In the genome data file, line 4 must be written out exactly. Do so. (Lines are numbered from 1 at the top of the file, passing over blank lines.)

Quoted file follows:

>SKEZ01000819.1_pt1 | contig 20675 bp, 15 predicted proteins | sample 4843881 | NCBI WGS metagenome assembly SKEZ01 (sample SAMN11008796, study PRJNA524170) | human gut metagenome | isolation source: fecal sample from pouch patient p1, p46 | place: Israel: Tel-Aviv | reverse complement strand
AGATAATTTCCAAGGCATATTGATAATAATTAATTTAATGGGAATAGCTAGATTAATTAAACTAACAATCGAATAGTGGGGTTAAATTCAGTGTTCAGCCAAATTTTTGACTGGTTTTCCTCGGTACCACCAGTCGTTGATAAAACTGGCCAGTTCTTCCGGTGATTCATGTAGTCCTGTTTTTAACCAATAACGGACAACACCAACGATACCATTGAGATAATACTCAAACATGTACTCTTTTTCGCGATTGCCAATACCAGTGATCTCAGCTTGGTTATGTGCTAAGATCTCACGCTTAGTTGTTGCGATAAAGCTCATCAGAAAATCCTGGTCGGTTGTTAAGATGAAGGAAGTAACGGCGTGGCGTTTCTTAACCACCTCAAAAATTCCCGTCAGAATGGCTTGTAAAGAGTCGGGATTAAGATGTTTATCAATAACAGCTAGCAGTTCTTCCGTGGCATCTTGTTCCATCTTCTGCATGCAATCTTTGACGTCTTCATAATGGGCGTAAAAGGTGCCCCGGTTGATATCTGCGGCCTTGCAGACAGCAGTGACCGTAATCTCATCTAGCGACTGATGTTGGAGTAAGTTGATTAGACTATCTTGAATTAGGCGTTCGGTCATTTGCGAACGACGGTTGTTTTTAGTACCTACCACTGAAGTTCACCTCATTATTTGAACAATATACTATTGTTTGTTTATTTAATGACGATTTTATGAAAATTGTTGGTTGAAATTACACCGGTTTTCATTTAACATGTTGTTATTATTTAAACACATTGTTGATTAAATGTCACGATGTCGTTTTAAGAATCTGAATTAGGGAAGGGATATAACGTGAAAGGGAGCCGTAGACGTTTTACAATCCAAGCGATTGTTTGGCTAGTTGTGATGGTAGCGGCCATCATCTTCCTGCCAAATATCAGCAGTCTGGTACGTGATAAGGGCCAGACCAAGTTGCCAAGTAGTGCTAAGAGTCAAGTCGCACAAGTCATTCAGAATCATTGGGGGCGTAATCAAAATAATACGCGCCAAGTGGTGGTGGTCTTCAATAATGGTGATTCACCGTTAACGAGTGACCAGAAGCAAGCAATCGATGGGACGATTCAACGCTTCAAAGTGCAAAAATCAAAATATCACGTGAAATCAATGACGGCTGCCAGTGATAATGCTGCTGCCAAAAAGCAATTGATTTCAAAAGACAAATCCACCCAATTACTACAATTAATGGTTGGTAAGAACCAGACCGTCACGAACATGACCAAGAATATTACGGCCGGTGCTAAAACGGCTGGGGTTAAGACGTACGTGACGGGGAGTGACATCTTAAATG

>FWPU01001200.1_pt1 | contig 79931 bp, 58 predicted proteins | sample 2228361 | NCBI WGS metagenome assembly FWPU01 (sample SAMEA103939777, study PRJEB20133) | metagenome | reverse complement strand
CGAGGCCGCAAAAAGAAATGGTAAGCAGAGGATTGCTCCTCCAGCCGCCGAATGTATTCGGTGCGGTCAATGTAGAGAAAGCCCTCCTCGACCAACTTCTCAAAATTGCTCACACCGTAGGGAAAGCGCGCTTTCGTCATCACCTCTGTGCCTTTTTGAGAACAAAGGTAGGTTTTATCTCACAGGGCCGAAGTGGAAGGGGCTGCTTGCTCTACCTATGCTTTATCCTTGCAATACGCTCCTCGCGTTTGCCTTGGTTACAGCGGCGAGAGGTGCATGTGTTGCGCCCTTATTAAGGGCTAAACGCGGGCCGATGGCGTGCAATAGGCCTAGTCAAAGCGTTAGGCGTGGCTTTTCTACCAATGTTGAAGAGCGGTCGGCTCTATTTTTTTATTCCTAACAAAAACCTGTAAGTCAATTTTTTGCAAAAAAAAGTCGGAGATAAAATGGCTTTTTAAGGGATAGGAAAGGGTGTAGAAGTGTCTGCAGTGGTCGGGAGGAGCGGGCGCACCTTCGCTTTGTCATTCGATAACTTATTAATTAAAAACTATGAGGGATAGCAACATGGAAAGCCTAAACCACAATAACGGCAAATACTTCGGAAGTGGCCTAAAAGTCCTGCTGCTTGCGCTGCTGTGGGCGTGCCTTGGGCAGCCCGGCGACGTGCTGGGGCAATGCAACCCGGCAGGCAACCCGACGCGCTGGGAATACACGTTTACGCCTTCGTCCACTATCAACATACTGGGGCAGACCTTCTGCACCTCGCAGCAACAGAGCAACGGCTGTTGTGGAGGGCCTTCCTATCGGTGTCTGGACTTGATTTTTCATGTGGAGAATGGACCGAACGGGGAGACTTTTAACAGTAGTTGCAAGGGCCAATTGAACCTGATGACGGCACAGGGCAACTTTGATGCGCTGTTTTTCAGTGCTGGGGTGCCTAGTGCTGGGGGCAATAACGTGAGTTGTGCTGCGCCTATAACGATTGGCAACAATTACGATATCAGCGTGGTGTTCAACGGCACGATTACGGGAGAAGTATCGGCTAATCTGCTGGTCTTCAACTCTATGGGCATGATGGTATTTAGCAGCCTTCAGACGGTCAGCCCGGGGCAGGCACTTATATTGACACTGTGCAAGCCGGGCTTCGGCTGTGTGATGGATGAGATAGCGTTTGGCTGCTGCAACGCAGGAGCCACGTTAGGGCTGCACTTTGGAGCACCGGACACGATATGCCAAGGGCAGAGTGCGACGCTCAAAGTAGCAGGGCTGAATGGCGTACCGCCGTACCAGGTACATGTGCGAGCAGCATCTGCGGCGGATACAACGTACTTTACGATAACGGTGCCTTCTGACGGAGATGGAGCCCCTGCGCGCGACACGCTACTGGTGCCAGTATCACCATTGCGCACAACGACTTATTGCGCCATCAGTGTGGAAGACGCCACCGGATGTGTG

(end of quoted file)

CGAGGCCGCAAAAAGAAATGGTAAGCAGAGGATTGCTCCTCCAGCCGCCGAATGTATTCGGTGCGGTCAATGTAGAGAAAGCCCTCCTCGACCAACTTCTCAAAATTGCTCACACCGTAGGGAAAGCGCGCTTTCGTCATCACCTCTGTGCCTTTTTGAGAACAAAGGTAGGTTTTATCTCACAGGGCCGAAGTGGAAGGGGCTGCTTGCTCTACCTATGCTTTATCCTTGCAATACGCTCCTCGCGTTTGCCTTGGTTACAGCGGCGAGAGGTGCATGTGTTGCGCCCTTATTAAGGGCTAAACGCGGGCCGATGGCGTGCAATAGGCCTAGTCAAAGCGTTAGGCGTGGCTTTTCTACCAATGTTGAAGAGCGGTCGGCTCTATTTTTTTATTCCTAACAAAAACCTGTAAGTCAATTTTTTGCAAAAAAAAGTCGGAGATAAAATGGCTTTTTAAGGGATAGGAAAGGGTGTAGAAGTGTCTGCAGTGGTCGGGAGGAGCGGGCGCACCTTCGCTTTGTCATTCGATAACTTATTAATTAAAAACTATGAGGGATAGCAACATGGAAAGCCTAAACCACAATAACGGCAAATACTTCGGAAGTGGCCTAAAAGTCCTGCTGCTTGCGCTGCTGTGGGCGTGCCTTGGGCAGCCCGGCGACGTGCTGGGGCAATGCAACCCGGCAGGCAACCCGACGCGCTGGGAATACACGTTTACGCCTTCGTCCACTATCAACATACTGGGGCAGACCTTCTGCACCTCGCAGCAACAGAGCAACGGCTGTTGTGGAGGGCCTTCCTATCGGTGTCTGGACTTGATTTTTCATGTGGAGAATGGACCGAACGGGGAGACTTTTAACAGTAGTTGCAAGGGCCAATTGAACCTGATGACGGCACAGGGCAACTTTGATGCGCTGTTTTTCAGTGCTGGGGTGCCTAGTGCTGGGGGCAATAACGTGAGTTGTGCTGCGCCTATAACGATTGGCAACAATTACGATATCAGCGTGGTGTTCAACGGCACGATTACGGGAGAAGTATCGGCTAATCTGCTGGTCTTCAACTCTATGGGCATGATGGTATTTAGCAGCCTTCAGACGGTCAGCCCGGGGCAGGCACTTATATTGACACTGTGCAAGCCGGGCTTCGGCTGTGTGATGGATGAGATAGCGTTTGGCTGCTGCAACGCAGGAGCCACGTTAGGGCTGCACTTTGGAGCACCGGACACGATATGCCAAGGGCAGAGTGCGACGCTCAAAGTAGCAGGGCTGAATGGCGTACCGCCGTACCAGGTACATGTGCGAGCAGCATCTGCGGCGGATACAACGTACTTTACGATAACGGTGCCTTCTGACGGAGATGGAGCCCCTGCGCGCGACACGCTACTGGTGCCAGTATCACCATTGCGCACAACGACTTATTGCGCCATCAGTGTGGAAGACGCCACCGGATGTGTG